I was diagnosed with dyslexia with possible dyspraxia when I was 25 years old. The psychologist said only possible dyspraxia because I would have needed an additional test to be sure, but from my dyslexia profile it was highly probable. At this time, I was already a mother of two and had started studying psychology at university. It became apparent within my first term at university that I would need to self-refer for a dyslexia assessment. I was struggling with the amount of reading that was expected, and found organizing my work extremely difficult.

As a teenager, I was pretty sure I had dyslexia. I was very aware that the way I thought and the way I composed my writing was different from my peers. My ability to read written words is mostly unaffected, but processing and remembering what is written is compromised. What I find most frustrating is that the actual process of reading exhausts me. I love to learn, but it’s difficult when reading for any length of time and remembering what is taught takes me such a long time.

I was relieved when I received my diagnosis. I no longer felt “stupid.” I accessed the specialized teachings, the university provided and I accepted my diagnosis and my difficulties for what they were. I praised myself for my average grades (that I felt never truly reflected the knowledge I’d acquired) and I spent this time learning about myself. I also realized around this time that I have sensory processing difficulties which affect my attention and mood.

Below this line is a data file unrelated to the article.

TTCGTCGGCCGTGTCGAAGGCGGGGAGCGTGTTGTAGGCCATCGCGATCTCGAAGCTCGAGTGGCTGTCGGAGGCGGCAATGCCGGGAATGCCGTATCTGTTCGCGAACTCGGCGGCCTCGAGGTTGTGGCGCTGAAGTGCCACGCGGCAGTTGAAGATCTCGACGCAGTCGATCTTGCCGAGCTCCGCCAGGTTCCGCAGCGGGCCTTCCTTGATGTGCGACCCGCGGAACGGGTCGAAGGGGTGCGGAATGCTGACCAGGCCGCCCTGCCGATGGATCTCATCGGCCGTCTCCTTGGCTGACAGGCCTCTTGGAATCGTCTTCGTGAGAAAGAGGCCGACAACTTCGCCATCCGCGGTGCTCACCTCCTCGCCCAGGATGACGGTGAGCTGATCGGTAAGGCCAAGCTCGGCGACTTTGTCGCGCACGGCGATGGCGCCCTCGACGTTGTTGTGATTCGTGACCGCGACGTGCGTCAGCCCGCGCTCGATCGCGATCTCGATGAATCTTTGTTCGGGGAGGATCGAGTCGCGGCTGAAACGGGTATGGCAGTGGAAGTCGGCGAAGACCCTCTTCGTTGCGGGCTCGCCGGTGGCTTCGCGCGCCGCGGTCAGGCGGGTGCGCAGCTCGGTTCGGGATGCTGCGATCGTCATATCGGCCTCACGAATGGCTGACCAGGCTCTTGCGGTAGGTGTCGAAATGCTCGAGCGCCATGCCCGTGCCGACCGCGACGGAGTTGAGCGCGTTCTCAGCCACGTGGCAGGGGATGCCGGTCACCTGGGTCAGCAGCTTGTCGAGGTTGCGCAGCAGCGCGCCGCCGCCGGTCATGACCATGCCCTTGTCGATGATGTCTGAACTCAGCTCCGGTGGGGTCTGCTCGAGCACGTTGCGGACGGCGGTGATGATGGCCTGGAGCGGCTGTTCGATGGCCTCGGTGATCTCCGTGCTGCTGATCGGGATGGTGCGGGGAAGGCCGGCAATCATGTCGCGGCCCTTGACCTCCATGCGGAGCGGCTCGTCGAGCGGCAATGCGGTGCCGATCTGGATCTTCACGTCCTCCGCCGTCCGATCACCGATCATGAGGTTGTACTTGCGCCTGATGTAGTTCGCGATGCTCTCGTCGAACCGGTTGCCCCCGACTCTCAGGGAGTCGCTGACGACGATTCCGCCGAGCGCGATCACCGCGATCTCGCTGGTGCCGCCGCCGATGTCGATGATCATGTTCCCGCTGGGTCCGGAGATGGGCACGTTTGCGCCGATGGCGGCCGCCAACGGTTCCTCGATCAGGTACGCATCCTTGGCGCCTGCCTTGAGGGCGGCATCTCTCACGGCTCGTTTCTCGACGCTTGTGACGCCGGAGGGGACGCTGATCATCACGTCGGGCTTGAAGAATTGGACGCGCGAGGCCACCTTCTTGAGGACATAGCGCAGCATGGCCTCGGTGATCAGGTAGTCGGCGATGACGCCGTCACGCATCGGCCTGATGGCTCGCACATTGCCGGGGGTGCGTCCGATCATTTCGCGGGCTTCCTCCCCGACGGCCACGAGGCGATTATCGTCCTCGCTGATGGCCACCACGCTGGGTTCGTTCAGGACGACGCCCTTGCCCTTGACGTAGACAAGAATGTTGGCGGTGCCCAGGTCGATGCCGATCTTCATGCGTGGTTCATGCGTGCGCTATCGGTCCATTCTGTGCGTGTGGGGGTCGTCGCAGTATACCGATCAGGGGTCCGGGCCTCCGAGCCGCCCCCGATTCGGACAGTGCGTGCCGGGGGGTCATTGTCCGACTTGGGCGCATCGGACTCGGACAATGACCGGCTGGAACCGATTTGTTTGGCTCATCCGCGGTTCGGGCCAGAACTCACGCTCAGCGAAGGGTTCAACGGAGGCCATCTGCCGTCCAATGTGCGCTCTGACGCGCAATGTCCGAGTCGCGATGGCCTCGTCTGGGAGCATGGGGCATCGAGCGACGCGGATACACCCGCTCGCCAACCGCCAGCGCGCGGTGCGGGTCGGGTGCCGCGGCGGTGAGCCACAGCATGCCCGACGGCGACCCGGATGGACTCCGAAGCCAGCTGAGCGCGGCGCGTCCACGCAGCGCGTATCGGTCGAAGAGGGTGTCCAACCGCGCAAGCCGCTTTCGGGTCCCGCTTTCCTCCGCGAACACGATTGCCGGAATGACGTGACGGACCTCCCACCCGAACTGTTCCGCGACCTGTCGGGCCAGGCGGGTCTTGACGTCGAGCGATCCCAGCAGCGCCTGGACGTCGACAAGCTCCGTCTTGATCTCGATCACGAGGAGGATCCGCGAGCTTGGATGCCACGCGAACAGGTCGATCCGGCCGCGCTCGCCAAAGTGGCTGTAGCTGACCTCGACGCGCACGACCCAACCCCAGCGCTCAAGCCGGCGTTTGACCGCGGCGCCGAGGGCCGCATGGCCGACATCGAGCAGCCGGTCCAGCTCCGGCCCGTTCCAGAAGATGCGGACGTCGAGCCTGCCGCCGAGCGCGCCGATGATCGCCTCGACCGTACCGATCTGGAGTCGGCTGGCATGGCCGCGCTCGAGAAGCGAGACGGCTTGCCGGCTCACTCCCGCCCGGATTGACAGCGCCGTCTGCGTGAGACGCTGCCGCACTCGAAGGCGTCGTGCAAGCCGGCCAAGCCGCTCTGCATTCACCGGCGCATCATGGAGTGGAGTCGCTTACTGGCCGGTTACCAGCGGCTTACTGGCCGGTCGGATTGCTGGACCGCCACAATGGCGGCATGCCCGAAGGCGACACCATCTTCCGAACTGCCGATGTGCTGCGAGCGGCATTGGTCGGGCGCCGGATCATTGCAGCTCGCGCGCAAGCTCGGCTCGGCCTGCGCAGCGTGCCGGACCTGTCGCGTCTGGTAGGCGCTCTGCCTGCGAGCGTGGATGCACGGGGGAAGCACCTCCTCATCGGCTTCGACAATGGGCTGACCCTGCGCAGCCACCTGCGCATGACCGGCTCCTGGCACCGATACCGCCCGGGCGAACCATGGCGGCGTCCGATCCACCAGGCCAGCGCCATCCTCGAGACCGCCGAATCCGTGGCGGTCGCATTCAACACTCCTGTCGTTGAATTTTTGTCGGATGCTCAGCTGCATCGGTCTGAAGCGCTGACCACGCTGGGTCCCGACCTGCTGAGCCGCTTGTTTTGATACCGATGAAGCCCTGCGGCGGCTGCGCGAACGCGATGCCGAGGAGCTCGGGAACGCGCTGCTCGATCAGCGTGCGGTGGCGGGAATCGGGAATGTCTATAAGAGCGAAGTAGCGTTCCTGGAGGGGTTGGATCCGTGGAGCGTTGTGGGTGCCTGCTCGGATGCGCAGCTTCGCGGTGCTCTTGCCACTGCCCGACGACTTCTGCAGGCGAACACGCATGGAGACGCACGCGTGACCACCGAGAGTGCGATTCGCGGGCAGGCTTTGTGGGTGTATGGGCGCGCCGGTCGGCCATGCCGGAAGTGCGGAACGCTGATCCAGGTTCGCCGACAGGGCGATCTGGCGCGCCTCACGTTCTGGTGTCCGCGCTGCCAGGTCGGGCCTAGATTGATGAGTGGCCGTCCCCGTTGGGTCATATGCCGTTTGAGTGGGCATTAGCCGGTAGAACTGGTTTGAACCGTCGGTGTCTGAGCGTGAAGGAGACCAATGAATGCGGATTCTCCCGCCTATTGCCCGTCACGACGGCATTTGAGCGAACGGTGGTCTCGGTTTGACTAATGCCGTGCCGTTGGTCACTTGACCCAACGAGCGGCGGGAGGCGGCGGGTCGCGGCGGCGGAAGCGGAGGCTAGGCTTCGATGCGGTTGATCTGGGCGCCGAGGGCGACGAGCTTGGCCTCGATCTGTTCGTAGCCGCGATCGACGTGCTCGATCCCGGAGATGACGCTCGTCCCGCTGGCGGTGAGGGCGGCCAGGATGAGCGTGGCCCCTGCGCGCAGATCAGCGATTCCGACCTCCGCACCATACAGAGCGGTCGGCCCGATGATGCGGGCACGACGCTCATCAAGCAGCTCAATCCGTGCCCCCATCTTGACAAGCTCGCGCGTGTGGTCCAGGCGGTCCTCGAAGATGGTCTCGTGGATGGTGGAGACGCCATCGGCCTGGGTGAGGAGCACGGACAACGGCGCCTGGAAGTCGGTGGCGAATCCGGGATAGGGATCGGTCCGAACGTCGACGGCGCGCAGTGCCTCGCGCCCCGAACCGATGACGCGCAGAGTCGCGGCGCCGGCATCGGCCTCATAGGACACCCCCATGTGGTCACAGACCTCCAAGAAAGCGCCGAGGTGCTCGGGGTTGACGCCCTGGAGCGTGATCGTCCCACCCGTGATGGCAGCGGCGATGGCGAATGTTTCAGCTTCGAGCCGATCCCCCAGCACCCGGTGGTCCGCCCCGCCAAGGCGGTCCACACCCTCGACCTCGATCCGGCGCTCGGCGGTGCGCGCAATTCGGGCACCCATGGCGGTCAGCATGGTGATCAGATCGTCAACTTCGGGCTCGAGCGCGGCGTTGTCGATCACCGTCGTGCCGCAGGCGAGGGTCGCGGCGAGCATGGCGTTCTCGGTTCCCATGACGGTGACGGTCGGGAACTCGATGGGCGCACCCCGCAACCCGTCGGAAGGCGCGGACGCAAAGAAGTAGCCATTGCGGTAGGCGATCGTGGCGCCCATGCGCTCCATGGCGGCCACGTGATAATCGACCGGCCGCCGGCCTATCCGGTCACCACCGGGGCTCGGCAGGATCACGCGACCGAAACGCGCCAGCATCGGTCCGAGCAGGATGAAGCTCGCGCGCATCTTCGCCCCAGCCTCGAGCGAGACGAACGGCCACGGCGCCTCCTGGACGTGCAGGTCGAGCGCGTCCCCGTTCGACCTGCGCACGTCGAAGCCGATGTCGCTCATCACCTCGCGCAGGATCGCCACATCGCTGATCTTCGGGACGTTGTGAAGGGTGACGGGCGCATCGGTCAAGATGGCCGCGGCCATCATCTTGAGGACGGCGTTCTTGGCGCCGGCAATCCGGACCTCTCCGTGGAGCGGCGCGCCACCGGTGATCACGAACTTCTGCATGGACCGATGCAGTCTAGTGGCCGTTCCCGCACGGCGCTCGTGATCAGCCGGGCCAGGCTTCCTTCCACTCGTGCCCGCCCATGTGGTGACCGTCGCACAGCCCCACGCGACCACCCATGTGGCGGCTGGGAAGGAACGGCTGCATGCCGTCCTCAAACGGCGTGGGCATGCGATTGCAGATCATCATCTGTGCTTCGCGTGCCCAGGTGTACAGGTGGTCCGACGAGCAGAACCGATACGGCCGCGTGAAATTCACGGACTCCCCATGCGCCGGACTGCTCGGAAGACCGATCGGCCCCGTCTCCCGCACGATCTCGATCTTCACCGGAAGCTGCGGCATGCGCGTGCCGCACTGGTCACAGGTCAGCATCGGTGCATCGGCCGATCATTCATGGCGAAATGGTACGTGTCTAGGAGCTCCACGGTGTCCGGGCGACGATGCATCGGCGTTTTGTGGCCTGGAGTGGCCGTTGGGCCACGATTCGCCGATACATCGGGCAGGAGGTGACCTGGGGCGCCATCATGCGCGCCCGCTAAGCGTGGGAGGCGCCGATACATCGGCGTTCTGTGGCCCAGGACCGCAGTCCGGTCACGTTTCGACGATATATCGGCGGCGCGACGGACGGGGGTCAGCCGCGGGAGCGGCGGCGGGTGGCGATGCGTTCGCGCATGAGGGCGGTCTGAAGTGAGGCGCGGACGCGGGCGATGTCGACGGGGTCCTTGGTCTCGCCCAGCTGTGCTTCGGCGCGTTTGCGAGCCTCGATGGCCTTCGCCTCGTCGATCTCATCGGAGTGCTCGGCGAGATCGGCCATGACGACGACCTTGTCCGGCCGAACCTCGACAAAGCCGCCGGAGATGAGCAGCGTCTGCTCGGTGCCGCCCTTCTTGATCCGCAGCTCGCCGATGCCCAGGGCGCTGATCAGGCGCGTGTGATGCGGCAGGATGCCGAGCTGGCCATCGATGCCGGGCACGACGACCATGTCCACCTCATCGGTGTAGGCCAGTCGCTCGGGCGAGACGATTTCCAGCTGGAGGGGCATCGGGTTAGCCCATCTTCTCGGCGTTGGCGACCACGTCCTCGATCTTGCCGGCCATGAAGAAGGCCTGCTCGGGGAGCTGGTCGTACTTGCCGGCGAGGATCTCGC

During my time at university I learned so much about myself. I learned I could “keep up” if I used scanning strategies the specialized dyslexia tutor taught me, and that exams were so much easier when I could move the text around on a computer to organize my thoughts. I found out I attend better to what is being taught when I tap a pen between my fingers or tap my foot on the floor, and I need regular breaks so I don’t become overstimulated. But I didn’t realize at the time how much this journey of self-understanding would later help me as a parent.